'I'm gonna die in here': America's broken jail healthcare system

Matthew Loflin was desperate for help.

In this jailhouse call, Loflin tells his father he's been begging to see a doctor during his seven weeks at the Chatham County Detention Center in Savannah, Georgia.

"Are you still throwing up blood? Yeah."

And in his last call ever with his mother, Loflin breaks down.

"I'm gonna die in here."

It was early in 2014. Loflin was being held on drug possession charges.

The 32-year-old had been passing out and struggling to breathe for months.

Former jail nurse Betty Riner spoke to Reuters about her career, but due to restrictions linked to litigation, she declined to discuss what she witnessed while working at Savannah's jail.

According to court records, Riner knew Loflin needed help. She and the jail doctor requested he be taken to the hospital.

His symptoms pointed to congestive heart failure.

But according to court records a senior manager at her employer Corizon Health, the company contracted to provide medical and mental health services at the jail, opposed a hospital visit.

Both Riner and the doctor said it came down to money.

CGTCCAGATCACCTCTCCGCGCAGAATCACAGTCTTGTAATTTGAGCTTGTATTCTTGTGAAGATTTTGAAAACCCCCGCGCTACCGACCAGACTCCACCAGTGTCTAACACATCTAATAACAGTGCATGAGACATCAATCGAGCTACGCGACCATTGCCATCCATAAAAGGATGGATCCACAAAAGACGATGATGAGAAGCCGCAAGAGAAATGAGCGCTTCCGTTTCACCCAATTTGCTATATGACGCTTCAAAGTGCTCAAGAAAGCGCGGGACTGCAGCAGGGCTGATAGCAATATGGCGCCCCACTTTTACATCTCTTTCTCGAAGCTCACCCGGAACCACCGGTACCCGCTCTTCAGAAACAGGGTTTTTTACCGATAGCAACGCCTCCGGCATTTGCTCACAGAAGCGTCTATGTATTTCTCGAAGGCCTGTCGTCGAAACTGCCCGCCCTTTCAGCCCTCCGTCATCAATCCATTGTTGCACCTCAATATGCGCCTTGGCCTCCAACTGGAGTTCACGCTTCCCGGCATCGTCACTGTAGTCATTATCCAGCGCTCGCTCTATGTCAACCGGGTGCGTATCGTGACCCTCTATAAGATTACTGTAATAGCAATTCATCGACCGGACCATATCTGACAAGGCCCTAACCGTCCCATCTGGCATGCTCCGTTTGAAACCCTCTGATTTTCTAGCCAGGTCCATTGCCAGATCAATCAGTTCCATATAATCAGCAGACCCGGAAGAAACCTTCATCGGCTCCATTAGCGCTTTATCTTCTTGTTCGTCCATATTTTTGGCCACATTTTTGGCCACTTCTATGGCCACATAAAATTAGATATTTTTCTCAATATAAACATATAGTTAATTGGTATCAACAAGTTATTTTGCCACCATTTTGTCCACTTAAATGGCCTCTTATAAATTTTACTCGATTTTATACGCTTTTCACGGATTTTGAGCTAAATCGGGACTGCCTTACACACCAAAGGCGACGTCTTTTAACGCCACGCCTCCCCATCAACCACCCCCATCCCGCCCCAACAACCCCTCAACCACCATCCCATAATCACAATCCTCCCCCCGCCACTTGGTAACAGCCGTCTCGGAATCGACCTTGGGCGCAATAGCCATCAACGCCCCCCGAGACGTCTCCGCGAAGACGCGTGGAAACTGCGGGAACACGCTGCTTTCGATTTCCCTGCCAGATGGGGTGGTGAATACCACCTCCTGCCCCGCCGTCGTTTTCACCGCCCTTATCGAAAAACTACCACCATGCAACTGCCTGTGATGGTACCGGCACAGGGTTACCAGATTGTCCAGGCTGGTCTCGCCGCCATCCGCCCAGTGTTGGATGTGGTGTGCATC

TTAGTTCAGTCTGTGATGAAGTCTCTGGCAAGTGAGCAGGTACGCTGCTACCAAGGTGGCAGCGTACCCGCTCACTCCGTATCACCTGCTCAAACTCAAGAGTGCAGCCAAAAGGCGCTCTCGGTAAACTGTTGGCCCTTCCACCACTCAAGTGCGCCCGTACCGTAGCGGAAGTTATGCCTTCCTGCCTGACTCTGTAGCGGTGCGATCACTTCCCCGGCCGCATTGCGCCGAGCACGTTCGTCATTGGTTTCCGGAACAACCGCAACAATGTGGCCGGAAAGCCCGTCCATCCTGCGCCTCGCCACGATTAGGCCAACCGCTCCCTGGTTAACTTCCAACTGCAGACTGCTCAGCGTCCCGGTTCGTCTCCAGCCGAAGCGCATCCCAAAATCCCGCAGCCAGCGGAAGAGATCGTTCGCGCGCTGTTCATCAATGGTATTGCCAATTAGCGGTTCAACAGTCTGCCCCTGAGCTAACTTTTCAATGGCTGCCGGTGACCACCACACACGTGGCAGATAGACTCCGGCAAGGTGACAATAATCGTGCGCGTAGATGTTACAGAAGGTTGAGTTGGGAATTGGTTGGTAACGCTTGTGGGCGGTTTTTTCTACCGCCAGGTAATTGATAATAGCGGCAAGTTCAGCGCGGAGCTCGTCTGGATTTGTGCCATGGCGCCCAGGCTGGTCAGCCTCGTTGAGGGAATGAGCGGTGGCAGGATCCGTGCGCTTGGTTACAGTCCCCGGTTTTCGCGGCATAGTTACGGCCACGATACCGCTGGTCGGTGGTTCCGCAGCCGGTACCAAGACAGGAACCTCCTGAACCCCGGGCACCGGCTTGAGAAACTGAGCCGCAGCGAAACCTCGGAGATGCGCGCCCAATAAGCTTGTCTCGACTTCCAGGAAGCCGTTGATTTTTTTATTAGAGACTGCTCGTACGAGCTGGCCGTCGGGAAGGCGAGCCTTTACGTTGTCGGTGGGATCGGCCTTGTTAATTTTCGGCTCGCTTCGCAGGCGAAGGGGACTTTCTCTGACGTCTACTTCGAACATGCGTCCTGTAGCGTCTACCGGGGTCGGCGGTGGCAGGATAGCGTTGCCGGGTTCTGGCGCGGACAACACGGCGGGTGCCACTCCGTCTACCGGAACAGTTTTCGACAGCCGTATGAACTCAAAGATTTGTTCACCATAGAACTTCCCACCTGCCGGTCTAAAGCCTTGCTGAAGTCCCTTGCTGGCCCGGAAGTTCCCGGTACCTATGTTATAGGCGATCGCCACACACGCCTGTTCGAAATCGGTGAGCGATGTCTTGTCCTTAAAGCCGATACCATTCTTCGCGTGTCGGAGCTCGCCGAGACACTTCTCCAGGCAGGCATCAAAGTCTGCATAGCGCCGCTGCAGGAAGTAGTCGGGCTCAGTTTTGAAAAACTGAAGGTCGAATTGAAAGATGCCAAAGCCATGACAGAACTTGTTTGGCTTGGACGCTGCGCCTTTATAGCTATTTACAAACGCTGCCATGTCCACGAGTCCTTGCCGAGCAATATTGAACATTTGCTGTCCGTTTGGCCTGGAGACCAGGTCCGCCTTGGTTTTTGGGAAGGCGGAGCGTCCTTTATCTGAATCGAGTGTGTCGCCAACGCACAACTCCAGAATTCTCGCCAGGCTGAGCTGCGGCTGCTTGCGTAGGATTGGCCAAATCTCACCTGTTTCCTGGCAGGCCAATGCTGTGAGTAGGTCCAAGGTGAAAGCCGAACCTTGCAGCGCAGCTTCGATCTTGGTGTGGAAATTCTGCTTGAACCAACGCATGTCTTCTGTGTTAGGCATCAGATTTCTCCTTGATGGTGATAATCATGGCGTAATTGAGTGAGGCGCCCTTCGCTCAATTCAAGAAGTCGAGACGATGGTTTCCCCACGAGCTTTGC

Corizon denied that costs influenced medical decisions. The company says quality care is a priority and it benefits when inmates are healthy.

"These people that need you are sometimes they're neglected, they're forgotten, they're alone."

Loflin's death reveals the hidden cost of privatized inmate healthcare in the U.S. - a multi-billion dollar industry.

Corizon lost its contract with the jail after twelve inmates died over four and a half years.

The deaths that happened under the company's watch are tied to a national trend.

As more jails turn to private companies to provide inmate healthcare, more people are dying.

A Reuters investigation found from 2016 to 2018, jails that contracted with one of the five leading correctional healthcare companies had higher inmate deaths rates on average than those managed by government agencies.

Corizon's Chief Executive James Hyman said death rates alone are not a valid indicator of "the quality of performance."

Reuters spent a year corroborating the allegations against the jail and Corizon and uncovered unsettling details. Costly prescription medications went missing. Gravely ill patients were denied admission to hospitals. And mentally ill inmates were left untreated. The lapses are a dramatic illustration of the problems vexing America's 3,000 local jails.

Thousands of incarcerated people, many not yet convicted of a crime are receiving substandard healthcare, often with little regulatory oversight.

Attorney Will Claiborne represented Loflin's family in a lawsuit against the jail and Corizon.

"Pretrial detainees we know they bond out they plea out they get acquitted. They go into the prison system they leave. And so what that allows a healthcare company to do is play a game of chicken with their health. If the average detainee is at that jail for say 26 days all they have to do is make sure that individual does not die in those 26 days."

By the time Loflin was taken to the hospital, it was too late.

He suffered irreversible brain damage and was placed on life support.

Three weeks later, he died.